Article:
- Provide people with the facts, and raise awareness regarding the risks of being overweight.
- Help them identify risk factors including Body Mass Index and blood pressure.
- Empower employees to change and provide them with the knowledge and tools to improve their situation – books, trainers, coaches, nurses, health club memberships, time off each week to work out, seminars, seated massages, healthy choices in the cafeteria, and smoking cessation or Weight Watchers classes.
- Implement a total wellness program into your menu of options for employees – more than an exercise program, it includes a combination of activities that focus on health promotion and disease prevention and healthy, active lifestyles.
- The Society for Human Resource Management’s annual survey of several hundred employee benefit managers found that 31% subsidize or reimburse gym membership fees, 22% provide on-site fitness centers, 24% offer weight-loss programs, and 11% offer nutrition counseling.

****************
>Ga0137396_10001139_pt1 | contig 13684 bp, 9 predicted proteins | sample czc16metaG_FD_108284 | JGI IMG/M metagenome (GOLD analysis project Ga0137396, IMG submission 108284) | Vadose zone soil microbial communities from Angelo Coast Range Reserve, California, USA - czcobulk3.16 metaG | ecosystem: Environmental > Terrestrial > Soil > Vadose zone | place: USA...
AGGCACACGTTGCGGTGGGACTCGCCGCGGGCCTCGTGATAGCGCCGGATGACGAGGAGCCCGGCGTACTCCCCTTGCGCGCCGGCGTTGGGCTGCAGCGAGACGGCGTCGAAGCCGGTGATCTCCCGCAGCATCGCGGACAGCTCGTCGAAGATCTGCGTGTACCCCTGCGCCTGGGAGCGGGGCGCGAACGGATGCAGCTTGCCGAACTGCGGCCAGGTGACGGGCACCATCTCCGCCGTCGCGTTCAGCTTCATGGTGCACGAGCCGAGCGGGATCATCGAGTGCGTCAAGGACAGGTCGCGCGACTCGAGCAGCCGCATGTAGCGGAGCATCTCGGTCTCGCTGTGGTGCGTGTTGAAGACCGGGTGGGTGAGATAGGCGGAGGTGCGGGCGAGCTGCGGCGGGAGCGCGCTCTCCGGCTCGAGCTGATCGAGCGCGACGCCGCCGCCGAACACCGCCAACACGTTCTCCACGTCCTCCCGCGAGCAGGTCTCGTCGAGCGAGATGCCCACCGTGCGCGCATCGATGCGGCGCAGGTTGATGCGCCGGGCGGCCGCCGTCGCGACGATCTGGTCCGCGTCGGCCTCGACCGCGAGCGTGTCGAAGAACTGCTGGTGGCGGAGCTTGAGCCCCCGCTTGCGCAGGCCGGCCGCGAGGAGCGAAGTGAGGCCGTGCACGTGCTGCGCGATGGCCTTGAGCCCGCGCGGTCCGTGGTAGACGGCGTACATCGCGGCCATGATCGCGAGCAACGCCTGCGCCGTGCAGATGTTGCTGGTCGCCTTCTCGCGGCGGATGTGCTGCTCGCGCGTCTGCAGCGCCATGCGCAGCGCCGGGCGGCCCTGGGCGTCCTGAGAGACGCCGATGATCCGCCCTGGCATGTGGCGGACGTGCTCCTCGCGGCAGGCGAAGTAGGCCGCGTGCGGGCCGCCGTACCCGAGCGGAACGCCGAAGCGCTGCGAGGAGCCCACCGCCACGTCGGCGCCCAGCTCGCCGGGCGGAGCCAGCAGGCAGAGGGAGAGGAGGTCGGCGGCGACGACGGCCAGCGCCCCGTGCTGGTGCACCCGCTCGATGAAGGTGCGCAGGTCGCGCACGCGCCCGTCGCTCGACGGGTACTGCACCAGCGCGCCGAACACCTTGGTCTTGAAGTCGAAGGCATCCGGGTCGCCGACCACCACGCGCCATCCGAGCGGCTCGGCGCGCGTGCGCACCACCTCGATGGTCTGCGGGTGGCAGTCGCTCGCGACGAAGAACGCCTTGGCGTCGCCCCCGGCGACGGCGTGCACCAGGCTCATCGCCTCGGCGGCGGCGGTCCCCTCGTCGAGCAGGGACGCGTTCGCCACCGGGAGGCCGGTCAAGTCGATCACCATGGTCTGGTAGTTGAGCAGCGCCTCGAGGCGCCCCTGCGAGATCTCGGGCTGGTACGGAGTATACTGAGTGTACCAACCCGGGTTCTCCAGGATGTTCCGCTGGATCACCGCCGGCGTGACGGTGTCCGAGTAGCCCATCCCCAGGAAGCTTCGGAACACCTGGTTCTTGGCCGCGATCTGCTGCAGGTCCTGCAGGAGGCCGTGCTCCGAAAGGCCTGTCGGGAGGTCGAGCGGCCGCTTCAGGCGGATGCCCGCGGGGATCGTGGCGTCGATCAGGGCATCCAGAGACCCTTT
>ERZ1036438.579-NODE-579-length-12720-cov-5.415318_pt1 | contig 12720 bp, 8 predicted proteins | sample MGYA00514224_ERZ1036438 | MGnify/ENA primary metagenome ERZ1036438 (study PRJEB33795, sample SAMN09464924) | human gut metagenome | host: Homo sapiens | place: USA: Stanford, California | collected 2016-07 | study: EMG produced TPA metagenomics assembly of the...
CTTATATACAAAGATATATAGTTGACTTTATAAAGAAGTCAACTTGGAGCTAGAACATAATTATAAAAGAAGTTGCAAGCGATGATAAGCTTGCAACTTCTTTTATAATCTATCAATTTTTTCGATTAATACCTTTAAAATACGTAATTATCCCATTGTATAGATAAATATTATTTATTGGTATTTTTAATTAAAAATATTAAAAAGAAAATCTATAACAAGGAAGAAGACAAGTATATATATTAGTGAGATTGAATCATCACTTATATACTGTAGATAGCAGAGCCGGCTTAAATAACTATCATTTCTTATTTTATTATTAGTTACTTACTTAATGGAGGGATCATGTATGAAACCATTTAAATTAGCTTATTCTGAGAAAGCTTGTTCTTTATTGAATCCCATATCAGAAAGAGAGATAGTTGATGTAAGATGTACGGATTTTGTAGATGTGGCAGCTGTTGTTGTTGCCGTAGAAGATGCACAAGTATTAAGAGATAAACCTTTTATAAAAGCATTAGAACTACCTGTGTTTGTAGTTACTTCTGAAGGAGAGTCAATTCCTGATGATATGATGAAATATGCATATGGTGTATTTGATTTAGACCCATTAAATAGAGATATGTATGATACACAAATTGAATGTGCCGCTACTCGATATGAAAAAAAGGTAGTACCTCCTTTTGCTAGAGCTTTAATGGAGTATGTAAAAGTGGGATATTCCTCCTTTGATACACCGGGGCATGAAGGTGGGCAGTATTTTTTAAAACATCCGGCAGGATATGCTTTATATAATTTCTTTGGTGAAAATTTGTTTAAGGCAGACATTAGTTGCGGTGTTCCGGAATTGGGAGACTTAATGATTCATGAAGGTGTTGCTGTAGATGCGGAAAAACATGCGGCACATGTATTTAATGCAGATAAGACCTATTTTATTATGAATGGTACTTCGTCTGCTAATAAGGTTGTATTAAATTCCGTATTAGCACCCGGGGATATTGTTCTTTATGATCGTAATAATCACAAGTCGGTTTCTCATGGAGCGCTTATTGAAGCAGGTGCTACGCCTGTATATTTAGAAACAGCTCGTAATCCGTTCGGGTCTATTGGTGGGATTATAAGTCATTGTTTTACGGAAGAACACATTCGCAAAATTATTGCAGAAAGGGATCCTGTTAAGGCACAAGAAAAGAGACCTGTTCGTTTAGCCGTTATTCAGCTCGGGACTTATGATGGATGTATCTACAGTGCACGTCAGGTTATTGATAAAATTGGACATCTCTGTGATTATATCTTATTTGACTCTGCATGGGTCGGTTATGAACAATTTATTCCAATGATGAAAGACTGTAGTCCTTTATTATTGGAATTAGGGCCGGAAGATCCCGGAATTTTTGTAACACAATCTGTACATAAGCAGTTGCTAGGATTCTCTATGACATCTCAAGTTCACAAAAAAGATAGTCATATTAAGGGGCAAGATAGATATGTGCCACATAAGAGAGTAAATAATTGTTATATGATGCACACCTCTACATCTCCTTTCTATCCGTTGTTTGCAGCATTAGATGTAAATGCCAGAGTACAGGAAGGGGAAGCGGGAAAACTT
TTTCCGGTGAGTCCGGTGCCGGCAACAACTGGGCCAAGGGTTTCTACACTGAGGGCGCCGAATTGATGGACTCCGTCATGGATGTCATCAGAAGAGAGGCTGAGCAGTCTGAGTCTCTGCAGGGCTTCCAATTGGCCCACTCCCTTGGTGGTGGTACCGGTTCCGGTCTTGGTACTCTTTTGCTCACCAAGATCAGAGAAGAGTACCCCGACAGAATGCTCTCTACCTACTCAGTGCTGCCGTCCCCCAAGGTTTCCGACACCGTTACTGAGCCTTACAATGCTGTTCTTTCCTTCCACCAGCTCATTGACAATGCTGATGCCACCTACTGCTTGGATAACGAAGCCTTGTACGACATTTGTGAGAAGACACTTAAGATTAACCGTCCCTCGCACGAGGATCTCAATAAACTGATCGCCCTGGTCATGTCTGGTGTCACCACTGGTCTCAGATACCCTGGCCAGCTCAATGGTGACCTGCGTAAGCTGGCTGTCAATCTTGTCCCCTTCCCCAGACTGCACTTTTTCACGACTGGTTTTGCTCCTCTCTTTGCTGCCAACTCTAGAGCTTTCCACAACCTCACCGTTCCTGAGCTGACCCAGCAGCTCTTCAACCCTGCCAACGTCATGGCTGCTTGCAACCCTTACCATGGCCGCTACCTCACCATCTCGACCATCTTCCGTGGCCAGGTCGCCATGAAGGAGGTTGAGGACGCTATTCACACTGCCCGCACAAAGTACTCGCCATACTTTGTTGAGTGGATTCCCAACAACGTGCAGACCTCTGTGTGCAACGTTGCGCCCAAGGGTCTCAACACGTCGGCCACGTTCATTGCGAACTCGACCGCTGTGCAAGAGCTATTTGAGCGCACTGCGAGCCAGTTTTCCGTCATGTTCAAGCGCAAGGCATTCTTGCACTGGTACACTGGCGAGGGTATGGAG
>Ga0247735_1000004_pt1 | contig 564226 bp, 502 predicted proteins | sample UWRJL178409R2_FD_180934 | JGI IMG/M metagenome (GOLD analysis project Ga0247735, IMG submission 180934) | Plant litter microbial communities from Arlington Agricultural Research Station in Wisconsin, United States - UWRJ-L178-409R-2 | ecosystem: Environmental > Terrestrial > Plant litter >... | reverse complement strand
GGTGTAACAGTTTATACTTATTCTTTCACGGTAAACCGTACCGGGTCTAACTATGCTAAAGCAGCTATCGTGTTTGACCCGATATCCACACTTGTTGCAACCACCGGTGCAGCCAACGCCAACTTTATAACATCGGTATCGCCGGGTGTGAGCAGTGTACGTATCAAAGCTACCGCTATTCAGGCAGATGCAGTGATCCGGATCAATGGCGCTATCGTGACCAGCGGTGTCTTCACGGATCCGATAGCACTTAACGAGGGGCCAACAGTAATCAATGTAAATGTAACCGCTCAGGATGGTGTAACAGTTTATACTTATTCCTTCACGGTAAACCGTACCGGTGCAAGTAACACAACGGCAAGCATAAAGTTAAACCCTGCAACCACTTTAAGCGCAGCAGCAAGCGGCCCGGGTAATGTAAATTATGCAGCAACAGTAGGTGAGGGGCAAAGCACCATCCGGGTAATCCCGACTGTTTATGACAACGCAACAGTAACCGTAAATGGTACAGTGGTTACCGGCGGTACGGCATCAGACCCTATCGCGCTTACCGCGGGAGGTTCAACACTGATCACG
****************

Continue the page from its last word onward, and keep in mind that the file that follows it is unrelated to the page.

- One high-tech company in Washington DC gave employees a stipend for monthly house cleaning and yard work to allow them extra time to work out – no excuses for not having enough time.
- A survey by Career Builder.com found that the majority of workers are dissatisfied with their career progress with 63% reporting that finding a better job would improve their quality of life.
What are you doing for your team to energize them and help increase their quality of life at work? How are you showing your team that you care about them in more ways than giving them a paycheck?
Seems we can’t get away without having meetings. Communication is a key element to empowered workplaces and effective employee morale. But it seems that so many get it wrong when it comes to hosting meetings. What is up with that? To help pump up the effectiveness of meetings; I share the following tips.
If your meetings are becoming stale, try www.effectivemeetings.com with lots of tidbits for running terrific meetings.
Improve your all-employee meetings
- Draw on the experience of top performers and celebrate the successes of others – have them share their stories.
- Work actively with professional speakers to familiarize them with your organization.